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Napolitano Remarks on Groundbreaking Collaboration Between US, Mexico

dhsDepartment of Homeland Security Secretary Janet Napolitano and Mexican Interior Secretary Fernando Gómez-Mont yesterday delivered remarks on the ongoing and groundbreaking ways the United States and Mexico are working together to make the Southwest border region more secure and prosperous.

Napolitano said that over the last 15 months, the two nations have established unprecedented partnerships to strengthen the mutually reinforcing goals of securing the border and making legal travel and commerce easier.

“We will continue to work closely with our Mexican counterparts to build a 21st century border that prioritizes security and enhances the United States’ economic competitiveness both along the border and throughout the country,” the secretary said.

During their remarks, Napolitano stressed the critical economic impact of the billions of dollars in commerce and millions of legal travelers who cross the border every year, emphasizing the benefits of a collaborative approach to border management to facilitate the legal flow of travel and trade between the two countries.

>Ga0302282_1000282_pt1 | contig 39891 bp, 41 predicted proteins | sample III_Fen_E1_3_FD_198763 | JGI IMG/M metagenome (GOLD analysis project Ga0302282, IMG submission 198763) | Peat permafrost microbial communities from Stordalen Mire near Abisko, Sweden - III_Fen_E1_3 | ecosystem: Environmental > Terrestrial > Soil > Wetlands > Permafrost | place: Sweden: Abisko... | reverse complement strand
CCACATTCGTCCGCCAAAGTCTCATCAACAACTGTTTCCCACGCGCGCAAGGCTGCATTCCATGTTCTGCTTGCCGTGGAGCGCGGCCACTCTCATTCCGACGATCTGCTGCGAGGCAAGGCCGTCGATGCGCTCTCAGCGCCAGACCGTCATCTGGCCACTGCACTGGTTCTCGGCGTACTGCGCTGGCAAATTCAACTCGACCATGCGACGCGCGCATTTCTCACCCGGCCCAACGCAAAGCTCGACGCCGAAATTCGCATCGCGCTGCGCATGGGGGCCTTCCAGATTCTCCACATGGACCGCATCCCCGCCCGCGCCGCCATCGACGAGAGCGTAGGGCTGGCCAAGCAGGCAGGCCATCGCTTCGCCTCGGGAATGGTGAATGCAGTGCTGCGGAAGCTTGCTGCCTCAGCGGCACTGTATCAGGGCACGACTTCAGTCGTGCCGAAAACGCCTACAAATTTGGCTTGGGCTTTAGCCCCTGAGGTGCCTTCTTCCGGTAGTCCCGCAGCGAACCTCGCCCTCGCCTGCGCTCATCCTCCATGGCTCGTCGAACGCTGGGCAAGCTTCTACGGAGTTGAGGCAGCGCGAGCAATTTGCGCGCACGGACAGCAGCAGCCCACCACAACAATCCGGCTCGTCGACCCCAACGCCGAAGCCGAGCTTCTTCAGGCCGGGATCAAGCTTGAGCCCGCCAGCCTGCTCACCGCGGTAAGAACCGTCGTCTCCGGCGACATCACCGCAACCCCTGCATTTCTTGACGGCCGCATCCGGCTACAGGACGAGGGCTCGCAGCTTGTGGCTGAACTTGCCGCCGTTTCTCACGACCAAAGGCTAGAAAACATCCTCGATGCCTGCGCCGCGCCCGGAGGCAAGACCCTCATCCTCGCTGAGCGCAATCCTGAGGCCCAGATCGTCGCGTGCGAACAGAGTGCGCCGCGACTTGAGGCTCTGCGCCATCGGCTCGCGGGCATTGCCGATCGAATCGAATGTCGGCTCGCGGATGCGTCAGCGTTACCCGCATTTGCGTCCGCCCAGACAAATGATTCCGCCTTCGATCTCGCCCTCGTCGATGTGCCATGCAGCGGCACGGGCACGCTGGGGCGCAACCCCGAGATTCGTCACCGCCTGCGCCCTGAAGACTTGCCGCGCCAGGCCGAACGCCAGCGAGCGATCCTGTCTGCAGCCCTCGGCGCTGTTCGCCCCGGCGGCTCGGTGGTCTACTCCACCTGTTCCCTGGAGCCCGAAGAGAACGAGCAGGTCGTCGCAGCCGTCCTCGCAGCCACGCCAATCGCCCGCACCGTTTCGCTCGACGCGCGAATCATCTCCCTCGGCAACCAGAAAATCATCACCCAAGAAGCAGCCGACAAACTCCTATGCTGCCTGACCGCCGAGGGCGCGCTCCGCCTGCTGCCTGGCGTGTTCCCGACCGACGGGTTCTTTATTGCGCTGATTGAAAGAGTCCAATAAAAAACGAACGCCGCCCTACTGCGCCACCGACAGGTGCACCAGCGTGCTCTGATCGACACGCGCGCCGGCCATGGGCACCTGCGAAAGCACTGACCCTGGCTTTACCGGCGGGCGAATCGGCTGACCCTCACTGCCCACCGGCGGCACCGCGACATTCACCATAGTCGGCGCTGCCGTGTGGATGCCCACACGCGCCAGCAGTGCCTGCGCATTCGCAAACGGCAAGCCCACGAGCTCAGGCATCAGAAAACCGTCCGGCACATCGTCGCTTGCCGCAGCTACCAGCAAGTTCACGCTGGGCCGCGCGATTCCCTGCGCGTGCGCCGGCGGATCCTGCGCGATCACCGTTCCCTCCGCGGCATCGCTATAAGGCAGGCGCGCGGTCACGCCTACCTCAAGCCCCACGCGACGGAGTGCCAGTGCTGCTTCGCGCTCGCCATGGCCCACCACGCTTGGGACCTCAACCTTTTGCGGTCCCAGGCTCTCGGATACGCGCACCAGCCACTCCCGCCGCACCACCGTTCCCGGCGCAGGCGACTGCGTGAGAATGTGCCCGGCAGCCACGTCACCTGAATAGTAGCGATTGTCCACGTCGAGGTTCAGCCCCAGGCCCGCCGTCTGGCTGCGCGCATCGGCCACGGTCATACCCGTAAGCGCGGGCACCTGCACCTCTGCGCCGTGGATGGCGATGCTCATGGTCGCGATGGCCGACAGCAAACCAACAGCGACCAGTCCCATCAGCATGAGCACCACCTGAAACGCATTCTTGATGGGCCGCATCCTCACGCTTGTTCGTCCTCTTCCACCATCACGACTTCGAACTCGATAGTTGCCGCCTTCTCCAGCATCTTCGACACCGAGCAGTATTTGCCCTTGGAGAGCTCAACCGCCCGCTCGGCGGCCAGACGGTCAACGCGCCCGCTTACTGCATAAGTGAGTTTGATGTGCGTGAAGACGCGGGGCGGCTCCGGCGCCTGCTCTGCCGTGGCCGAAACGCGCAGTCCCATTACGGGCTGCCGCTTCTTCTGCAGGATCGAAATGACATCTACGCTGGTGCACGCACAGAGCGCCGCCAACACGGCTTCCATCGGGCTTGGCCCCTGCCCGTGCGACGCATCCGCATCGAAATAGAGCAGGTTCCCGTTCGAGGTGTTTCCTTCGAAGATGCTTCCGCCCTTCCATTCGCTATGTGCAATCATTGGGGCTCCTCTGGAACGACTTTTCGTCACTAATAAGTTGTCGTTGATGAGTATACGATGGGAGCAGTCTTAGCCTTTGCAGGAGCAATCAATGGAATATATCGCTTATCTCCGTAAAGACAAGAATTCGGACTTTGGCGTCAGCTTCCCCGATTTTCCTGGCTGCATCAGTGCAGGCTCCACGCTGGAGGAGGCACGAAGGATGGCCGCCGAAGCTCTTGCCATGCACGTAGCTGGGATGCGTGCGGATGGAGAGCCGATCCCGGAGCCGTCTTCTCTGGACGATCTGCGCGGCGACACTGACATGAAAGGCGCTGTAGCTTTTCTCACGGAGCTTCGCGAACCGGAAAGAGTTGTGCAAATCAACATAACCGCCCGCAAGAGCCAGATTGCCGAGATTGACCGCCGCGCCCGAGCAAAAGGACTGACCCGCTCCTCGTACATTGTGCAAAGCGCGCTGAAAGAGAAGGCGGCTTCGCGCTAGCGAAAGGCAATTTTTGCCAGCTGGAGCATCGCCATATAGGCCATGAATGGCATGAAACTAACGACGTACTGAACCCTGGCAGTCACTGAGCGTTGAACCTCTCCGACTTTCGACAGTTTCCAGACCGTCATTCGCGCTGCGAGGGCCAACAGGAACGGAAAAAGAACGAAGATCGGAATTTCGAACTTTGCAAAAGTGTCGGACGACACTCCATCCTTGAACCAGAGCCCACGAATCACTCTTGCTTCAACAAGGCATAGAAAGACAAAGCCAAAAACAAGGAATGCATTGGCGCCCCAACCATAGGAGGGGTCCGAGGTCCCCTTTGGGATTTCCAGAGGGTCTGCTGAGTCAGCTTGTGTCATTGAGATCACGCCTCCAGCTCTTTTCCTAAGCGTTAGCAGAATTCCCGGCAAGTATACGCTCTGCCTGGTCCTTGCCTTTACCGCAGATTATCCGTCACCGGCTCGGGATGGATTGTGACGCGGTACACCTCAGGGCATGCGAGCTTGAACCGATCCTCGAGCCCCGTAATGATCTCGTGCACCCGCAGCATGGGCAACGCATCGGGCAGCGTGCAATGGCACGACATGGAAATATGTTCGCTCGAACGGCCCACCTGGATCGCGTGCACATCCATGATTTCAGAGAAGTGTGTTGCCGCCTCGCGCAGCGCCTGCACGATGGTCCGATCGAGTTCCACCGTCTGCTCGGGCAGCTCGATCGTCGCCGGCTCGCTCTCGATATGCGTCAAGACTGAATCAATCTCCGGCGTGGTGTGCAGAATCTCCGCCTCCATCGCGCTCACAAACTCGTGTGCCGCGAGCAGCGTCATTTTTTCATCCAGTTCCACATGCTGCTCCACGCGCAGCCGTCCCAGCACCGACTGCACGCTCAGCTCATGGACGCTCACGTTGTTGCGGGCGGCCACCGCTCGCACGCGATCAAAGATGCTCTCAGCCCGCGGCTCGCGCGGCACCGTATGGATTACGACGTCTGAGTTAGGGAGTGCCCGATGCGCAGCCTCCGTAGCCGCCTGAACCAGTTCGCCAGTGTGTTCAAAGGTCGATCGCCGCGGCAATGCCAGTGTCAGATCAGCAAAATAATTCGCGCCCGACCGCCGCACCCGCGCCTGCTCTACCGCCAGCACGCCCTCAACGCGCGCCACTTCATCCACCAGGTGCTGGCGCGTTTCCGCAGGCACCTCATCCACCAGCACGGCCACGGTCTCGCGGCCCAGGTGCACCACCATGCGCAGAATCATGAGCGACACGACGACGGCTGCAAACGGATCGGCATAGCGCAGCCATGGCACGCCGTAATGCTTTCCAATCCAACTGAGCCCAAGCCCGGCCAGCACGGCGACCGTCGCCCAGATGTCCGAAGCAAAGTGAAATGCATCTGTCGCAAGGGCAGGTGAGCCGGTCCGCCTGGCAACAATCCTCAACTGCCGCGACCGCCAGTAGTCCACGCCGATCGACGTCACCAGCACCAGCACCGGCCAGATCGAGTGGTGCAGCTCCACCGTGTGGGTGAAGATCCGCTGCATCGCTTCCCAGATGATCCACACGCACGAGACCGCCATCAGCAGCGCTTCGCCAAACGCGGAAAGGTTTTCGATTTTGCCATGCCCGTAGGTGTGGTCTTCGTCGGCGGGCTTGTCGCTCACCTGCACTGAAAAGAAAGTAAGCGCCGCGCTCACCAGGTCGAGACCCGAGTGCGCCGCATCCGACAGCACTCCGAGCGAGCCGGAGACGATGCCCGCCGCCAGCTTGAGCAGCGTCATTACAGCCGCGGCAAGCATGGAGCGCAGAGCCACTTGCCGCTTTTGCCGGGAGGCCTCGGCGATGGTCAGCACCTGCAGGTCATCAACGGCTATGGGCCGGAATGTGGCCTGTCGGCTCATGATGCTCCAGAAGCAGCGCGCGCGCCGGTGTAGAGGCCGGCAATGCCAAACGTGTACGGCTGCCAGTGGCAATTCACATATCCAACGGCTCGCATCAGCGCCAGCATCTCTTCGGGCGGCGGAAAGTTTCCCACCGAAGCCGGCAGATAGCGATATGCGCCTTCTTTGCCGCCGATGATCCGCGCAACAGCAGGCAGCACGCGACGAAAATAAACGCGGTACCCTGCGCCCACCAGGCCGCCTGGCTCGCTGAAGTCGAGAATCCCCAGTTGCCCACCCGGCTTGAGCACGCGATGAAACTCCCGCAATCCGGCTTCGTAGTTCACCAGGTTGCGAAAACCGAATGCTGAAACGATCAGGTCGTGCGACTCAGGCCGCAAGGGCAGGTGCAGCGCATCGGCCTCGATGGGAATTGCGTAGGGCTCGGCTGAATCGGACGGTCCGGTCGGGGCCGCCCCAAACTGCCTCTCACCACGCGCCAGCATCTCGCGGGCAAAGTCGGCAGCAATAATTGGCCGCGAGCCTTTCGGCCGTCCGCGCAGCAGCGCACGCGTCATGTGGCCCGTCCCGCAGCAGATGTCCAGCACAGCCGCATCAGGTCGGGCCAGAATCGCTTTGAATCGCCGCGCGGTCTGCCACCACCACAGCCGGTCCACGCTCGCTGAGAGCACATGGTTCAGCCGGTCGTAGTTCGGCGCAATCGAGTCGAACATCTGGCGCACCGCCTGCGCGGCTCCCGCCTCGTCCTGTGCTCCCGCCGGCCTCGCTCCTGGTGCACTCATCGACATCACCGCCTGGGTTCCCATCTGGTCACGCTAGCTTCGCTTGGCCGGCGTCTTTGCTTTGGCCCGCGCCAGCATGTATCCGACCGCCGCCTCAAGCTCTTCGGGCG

In March last year, the Obama administration announced the Southwest Border Initiative, which aims to crack down on Mexican drug cartels by deploying additional personnel and technology, increasing information sharing, working closely with the Mexican government, and improving federal coordination with state, local and tribal law enforcement authorities. In the first year of the Southwest Border Initiative, DHS seized $85.7 million in currency, $29.7 million in southbound seizures, 1,425 firearms and 1.65 million kilograms of drugs.

Napolitano has visited Mexico five times since she became secretary, meeting with Mexican President Felipe Calderón to discuss ways both nations can collaborate to secure the border. Napolitano and Gómez-Mont have also signed multiple agreements to bolster aviation and border security by expanding efforts to combat terrorism, crack down on violent drug cartels, and enhance mechanisms to facilitate lawful travel and trade.

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